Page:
The faces on Mount Rushmore alone were 60 feet high, or the height of a 6-story building.  However, when the project first began, it was to include the presidents’ bodies down to their waists.  When Borglum died in March of 1941 of an embolism, his son Lincoln took over the operation.  With all the faces complete, work slowly continued for a few months.   It wasn’t long until the money ran out and Lincoln was forced to call it complete on October 31, 1941, after a cost of $989,992.32.  However, Mount Rushmore was not officially dedicated until 1991 under President George H.W. Bush.  

     In 1980, the Sioux Nation of Indians sued the United States Government regarding the Black Hills lands which included Mount Rushmore.  The Treaty of Fort Laramie in 1868 permanently grated the area to the Lakota.  However, following several Indian attacks on migrant workers who crossed into the Lakota lands, the natives and the Americans fought the Great Sioux War of 1876.  The following year, the United States again seized the lands from the Lakota.  The Supreme Court ruled 103 years later that the government illegally obtained the Black Hills, awarding $120.5 million in land value and interest.  Nevertheless, the Sioux refused the money, demanding the territory be returned instead.   However, not all Lakota rejected the white man.  The famous Lakota holy man, Ben Black Elk, greeted Mount Rushmore visitors personally from the late 1950’s to the early 1970’s.  

     Borglum died before he could complete the Hall of Records.  In 1998, porcelain tablets inscribed with the Declaration of Independence (see Happy Independence Day), the Constitution (see Constitution Day) and the Bill of Rights (see Ratifying Liberty), were placed in the incomplete hall.  Also included were biographies of the four presidents along with Borglum himself.  All the items were placed in a sealed vault within the chamber, bringing Borglum’s dream to a reality.  

     Designated the “Shrine of Democracy,” the Mount Rushmore National Monument is visited by three million Americans and non-Americans alike a year.  Remarkably, during the 14 years of construction at such heights and working with dynamite, not one of the 400 workers lost their lives in the creation of Mount Rushmore.

October 4, 2017

Dear Liberty,

     It was the beginning of the “Roaring Twenties,” and middle-America was experiencing a luxury usually limited to the very rich. The booming economy gave workers enough money to enjoy a vacation.  (see The Forgotten President)  Historian Johan LeRoy “Doane” Robinson wanted to find a way to attract those new tourists to South Dakota.  Then he looked up.

     In 1923, a series of stone pinnacles, called the Needles, drew his attention.  He imagined carving them into Western heroes, including such figures as Lewis and Clark (see Where The River Flows), Buffalo Bill Cody, and Lakota leader Red Cloud.  To accomplish such a feat, he needed a man able to handle the enormous task.  Only one name came to mind.

     At the time, Gutzon Borglum was working in Georgia on another large stone sculpture, known as Stone Mountain, honoring the Confederacy.  Conflicts with his employers, the Daughters of the Confederacy, had him looking for a way out.  Robinson’s call was the exit Borglum had been praying for.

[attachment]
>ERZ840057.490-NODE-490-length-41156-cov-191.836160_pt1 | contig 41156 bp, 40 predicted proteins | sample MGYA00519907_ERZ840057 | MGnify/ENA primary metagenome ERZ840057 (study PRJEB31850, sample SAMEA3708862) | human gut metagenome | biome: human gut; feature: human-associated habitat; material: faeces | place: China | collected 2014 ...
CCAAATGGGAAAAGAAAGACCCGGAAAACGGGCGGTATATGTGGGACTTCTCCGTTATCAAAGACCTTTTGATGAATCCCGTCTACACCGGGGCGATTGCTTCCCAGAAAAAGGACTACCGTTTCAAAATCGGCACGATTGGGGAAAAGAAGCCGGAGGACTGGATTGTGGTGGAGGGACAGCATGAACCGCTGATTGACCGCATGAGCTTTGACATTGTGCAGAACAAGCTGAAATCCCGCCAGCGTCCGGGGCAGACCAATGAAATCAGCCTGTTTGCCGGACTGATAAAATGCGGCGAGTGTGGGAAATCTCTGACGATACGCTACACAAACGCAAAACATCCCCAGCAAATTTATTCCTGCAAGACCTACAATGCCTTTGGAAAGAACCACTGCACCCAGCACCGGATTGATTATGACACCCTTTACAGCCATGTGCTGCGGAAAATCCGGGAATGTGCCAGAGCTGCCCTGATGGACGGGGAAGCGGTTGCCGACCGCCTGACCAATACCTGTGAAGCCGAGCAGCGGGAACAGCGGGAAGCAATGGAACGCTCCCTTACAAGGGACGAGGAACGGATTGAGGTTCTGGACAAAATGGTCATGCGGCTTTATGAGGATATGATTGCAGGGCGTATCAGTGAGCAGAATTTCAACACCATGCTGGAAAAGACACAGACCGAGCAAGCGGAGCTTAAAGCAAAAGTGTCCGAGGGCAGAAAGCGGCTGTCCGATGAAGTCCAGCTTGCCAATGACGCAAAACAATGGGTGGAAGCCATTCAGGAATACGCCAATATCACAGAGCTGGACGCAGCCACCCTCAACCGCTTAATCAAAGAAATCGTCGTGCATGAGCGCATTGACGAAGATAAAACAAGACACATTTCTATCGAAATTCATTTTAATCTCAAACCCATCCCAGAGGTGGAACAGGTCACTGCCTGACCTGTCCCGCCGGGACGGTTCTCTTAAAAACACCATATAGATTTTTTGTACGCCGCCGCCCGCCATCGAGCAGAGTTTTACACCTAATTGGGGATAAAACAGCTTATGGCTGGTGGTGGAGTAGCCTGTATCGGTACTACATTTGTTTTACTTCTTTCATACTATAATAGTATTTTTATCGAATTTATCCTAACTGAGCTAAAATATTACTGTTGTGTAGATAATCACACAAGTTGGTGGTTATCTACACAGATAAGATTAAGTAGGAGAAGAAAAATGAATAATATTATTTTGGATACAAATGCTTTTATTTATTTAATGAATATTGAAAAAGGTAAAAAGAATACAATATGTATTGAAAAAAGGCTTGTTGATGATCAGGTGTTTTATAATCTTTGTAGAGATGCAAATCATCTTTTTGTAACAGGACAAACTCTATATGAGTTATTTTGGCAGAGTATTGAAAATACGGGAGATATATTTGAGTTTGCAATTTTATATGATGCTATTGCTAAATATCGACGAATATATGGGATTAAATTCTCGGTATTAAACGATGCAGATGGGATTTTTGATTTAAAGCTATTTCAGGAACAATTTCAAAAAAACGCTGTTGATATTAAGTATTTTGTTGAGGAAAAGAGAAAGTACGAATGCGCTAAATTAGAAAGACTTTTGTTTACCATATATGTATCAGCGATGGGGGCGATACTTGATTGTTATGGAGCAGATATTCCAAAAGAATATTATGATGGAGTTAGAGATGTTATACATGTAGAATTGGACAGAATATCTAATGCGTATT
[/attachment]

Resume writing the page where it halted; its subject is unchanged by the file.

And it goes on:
After arriving in South Dakota, Borglum went straight to work, including changing all of Robinson’s ideas.  Borglum’s vision went beyond a celebration of the West, searching to unite and attract citizens across America.  Instead of the local heroes, Borglum looked to national figures.  Additionally, the Needles proved to be too narrow for what he had in mind, so Borglum turned his attention to Mount Rushmore.

     The Lakota Sioux knew the Black Hills mountain as “The Six Grandfathers,” however, the Americans did not.  In 1885, leading New York lawyer, Charles Rushmore, took an expedition to inspect the titles to mining claims held by an eastern mining company.  He asked his guide, local businessmen William Challis, the name of the mountain.  Challis responded, “Never had any but it has now - we'll call the thing Rushmore,” taking the name Rushmore Peak, and later evolving to Mount Rushmore.  

     Borglum loved how the morning sun illuminated the mountainside.  It was also massive enough to contain his larger than life sculpture.  Finally, the granite rock proved to be a sturdy and long lasting material for the monument as it erodes only 1 inch every 10,000 years.  The monument would be well persevered under natural elements.  He was ready to get to work, but before he could begin, they needed Congressional approval.

     Negotiations were long and tedious, but Borglum received authorization on March 3, 1925, with the formation of the Mount Rushmore National Memorial Commission.  Along with the money came a requirement from President Calvin Coolidge.  (see The Forgotten President)  In addition to George Washington, Coolidge wanted two Republicans and one Democrat president for the monument.    

     According to the National Park Service, the specific Presidents were chosen for the following reasons:

George Washington - As the first president, he represents American democracy from its foundation.  (see Bulletproof, God's Divine Providence, On A Mislead And A Prayer, and The Man Who Refused To Be King)